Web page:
Hidden Power in Formalized Structures: The Case of University F&A Rates




Inizio: Apr 22 | 05:00 pm

Fine : Apr 22 | 06:00 pm

Lunch Seminars
public policy |

Via Lambruschini, 4B 20156 Milano MI

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Seminar in presence

Building BL26/B – Room 0.19 (ground floor)
Department of Management, Economics and Industrial Engineering
Via R. Lambruschini 4/B, 20156 Milano


John Walsh
Georgia Institute of Technology, USA



Resource Dependence Theory (RDT) argues power asymmetry and mutual dependence in an inter-organization exchange relationship predict exchange outcomes. While widely tested for voluntary market exchanges, less is known about how RDT might operate in a highly formalized exchange relationship.
To expand the scope of RDT, we focus on resource allocation in a highly regulated setting, where enacting of power advantages might be substantially constrained, and where mutual dependence effects might be less likely to be manifested. We use the case of government agencies negotiating Facilities and Administrative (F&A) cost rate contracts with universities, a formalized setting and one where constraint absorption strategies are largely unavailable, allowing a clearer focus on resource allocation.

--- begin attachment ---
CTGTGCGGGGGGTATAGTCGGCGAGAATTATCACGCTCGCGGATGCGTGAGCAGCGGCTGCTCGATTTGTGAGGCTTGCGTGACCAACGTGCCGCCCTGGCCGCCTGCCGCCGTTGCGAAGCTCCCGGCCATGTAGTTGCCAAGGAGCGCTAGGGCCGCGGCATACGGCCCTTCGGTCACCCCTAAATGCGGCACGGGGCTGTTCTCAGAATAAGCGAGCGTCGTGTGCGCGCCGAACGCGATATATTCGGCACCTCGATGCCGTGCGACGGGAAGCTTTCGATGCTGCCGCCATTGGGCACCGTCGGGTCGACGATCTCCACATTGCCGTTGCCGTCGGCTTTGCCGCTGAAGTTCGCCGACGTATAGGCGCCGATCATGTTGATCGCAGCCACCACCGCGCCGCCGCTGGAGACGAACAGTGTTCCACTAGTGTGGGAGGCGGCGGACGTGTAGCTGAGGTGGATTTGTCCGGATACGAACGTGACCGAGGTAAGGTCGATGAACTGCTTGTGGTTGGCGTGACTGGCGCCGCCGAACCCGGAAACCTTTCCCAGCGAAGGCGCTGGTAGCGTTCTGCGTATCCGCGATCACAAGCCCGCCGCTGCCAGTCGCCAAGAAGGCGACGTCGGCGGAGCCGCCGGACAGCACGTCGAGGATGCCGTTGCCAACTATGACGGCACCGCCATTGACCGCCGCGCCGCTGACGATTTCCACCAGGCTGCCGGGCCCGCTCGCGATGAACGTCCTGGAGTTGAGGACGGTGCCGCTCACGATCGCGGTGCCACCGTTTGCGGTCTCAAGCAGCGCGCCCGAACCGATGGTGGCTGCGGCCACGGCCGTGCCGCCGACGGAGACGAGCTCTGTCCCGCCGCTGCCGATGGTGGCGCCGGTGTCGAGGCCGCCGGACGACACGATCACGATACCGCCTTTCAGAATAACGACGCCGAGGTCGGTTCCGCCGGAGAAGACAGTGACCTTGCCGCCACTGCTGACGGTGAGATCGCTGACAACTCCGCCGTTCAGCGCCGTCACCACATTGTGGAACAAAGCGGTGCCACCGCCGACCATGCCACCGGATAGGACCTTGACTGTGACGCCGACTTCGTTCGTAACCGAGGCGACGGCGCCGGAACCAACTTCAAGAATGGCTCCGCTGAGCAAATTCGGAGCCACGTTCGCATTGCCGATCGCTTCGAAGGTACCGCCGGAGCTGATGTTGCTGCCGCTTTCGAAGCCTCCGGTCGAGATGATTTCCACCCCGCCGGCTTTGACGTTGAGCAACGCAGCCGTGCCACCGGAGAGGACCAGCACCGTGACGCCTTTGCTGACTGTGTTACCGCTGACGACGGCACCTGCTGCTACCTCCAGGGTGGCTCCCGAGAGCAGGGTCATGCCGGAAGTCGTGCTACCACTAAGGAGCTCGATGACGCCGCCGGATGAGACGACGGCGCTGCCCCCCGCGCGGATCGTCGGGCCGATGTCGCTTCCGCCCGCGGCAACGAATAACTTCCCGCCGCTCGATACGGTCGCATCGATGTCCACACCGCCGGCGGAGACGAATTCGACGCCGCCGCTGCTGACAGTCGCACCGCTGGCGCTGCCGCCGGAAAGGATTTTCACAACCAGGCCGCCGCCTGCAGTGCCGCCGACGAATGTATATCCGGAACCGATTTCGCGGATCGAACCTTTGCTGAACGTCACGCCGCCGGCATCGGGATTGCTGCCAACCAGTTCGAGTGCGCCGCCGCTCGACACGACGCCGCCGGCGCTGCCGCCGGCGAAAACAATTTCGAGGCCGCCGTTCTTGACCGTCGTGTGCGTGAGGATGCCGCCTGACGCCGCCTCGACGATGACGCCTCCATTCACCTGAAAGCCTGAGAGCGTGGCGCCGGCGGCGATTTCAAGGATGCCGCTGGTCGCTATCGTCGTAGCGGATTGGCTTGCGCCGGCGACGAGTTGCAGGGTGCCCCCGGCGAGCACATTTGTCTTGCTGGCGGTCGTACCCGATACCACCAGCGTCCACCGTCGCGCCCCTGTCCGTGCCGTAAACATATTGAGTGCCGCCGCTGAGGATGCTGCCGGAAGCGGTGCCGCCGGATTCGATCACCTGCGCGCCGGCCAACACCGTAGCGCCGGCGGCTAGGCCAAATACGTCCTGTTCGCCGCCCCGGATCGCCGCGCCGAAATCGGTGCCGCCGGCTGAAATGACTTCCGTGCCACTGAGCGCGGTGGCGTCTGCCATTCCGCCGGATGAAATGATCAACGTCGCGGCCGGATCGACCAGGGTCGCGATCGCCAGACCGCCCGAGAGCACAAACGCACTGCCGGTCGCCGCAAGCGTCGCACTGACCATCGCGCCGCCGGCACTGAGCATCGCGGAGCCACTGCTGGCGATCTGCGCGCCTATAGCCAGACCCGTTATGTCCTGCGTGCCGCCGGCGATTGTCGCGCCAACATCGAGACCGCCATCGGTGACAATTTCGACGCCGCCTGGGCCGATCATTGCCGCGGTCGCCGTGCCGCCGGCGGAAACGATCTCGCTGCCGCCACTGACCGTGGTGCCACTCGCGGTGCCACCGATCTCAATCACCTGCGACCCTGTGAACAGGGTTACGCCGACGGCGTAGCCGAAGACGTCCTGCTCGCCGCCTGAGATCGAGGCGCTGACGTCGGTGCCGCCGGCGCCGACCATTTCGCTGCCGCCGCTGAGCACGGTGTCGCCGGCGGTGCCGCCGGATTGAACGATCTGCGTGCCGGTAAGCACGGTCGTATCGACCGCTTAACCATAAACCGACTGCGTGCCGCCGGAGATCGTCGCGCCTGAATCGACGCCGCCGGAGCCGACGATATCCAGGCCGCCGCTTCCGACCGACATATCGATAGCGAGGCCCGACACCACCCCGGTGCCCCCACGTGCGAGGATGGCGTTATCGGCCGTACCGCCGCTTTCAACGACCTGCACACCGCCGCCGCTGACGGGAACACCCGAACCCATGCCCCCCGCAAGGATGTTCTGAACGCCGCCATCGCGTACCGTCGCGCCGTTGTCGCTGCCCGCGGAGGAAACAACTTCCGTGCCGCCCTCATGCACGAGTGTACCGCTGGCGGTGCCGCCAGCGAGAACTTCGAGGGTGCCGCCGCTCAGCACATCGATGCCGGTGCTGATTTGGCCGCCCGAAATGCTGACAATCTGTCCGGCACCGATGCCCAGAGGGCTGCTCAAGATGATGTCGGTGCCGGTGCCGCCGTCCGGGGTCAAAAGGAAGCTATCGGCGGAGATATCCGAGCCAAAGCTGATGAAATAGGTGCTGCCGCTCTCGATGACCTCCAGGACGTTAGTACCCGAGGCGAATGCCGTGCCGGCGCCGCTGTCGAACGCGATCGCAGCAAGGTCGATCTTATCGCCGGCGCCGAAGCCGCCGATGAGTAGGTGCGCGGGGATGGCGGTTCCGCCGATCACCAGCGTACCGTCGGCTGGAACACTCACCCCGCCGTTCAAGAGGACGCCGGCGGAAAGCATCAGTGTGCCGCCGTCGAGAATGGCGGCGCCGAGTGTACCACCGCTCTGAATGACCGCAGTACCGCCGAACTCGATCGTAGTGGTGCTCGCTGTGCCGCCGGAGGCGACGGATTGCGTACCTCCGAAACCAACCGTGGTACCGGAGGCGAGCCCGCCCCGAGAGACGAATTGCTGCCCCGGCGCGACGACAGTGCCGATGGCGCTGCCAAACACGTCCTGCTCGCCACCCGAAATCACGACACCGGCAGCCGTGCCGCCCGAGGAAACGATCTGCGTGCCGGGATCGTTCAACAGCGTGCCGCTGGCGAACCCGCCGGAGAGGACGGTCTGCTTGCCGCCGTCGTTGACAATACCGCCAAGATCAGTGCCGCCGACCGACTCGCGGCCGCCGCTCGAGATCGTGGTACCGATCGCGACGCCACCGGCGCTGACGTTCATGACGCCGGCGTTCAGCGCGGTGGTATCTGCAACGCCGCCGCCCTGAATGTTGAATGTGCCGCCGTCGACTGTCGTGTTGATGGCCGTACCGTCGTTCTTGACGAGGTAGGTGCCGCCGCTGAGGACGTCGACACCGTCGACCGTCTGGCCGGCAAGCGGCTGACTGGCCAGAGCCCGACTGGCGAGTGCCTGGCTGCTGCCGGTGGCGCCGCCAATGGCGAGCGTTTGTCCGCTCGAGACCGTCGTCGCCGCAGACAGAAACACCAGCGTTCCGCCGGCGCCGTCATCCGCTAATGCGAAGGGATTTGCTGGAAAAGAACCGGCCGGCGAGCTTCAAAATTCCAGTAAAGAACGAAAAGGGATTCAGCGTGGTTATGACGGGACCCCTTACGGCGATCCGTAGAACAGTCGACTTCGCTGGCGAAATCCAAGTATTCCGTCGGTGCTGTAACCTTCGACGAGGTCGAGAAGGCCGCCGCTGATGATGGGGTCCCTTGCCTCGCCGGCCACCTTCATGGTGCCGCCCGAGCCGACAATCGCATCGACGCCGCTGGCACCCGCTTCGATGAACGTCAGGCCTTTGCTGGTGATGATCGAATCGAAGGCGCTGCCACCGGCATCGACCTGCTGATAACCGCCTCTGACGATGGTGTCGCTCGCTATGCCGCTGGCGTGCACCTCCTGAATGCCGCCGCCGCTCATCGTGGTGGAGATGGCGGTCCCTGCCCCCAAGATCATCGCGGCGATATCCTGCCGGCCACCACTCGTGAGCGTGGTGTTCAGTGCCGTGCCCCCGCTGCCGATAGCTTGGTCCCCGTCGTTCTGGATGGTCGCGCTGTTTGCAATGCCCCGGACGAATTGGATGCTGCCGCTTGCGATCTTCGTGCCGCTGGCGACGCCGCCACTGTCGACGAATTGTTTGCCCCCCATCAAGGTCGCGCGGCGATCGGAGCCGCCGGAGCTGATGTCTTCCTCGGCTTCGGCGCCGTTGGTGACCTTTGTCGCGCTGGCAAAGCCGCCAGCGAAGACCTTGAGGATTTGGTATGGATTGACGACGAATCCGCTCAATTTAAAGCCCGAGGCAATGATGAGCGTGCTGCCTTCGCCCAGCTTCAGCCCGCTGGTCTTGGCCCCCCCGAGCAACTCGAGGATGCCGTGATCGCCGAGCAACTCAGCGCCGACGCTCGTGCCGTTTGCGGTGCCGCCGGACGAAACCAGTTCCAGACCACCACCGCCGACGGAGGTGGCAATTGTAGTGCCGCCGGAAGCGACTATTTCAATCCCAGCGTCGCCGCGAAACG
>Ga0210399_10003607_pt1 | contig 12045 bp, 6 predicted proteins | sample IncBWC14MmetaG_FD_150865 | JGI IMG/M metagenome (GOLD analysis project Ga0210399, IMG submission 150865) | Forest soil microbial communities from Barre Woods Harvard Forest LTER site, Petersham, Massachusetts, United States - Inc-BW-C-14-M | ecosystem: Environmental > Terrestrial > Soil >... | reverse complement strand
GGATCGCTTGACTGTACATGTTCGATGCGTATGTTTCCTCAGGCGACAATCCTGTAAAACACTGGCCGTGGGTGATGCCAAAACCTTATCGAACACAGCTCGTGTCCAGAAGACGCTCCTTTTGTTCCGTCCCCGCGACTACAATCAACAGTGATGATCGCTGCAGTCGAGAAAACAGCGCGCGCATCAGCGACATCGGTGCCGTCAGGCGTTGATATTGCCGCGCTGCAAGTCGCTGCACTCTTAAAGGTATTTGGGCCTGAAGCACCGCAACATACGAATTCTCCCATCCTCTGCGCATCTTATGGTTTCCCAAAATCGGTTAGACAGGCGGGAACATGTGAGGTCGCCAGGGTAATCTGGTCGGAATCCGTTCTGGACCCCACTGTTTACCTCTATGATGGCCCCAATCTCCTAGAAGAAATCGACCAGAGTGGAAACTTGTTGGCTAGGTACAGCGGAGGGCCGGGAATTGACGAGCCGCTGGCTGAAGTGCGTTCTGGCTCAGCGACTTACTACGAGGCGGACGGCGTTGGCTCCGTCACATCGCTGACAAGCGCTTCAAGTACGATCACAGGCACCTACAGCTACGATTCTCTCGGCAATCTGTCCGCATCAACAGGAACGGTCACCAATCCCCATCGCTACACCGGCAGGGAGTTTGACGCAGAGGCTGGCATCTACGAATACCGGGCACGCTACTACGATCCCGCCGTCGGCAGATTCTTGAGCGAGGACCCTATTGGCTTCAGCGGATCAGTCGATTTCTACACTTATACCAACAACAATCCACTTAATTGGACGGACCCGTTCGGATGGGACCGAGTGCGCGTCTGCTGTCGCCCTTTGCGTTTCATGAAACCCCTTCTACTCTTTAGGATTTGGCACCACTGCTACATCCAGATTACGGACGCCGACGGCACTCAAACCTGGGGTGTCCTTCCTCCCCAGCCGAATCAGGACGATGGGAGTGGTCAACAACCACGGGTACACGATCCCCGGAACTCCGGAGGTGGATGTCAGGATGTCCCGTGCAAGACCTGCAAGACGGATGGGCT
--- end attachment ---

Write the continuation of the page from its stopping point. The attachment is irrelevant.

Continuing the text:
We find negotiated F&A rates related to the agency’s degree of mutual dependence and power asymmetry with each university. The effect varies across agencies, with a significant relation between mutual dependence and the negotiated rate for only one of the two agencies, suggesting resource dependency effects may depend on the specifics of agency practices.
These results highlight the relatively less-studied mutual dependence as a critical dimension of RDT. We discuss the implications of these findings both for organization theory and for science policy.


John Walsh is Professor of Public Policy at Georgia Institute of Technology. He studies the work and organization of science and innovation.  He is also an editor at Research Policy. His PhD is in sociology from Northwestern University. His work has been published in American Sociological Review; Science; Proceedings of the National Academy of Sciences; Research Policy; Management Science; Science, Technology & Human Values; and Social Studies of Science.



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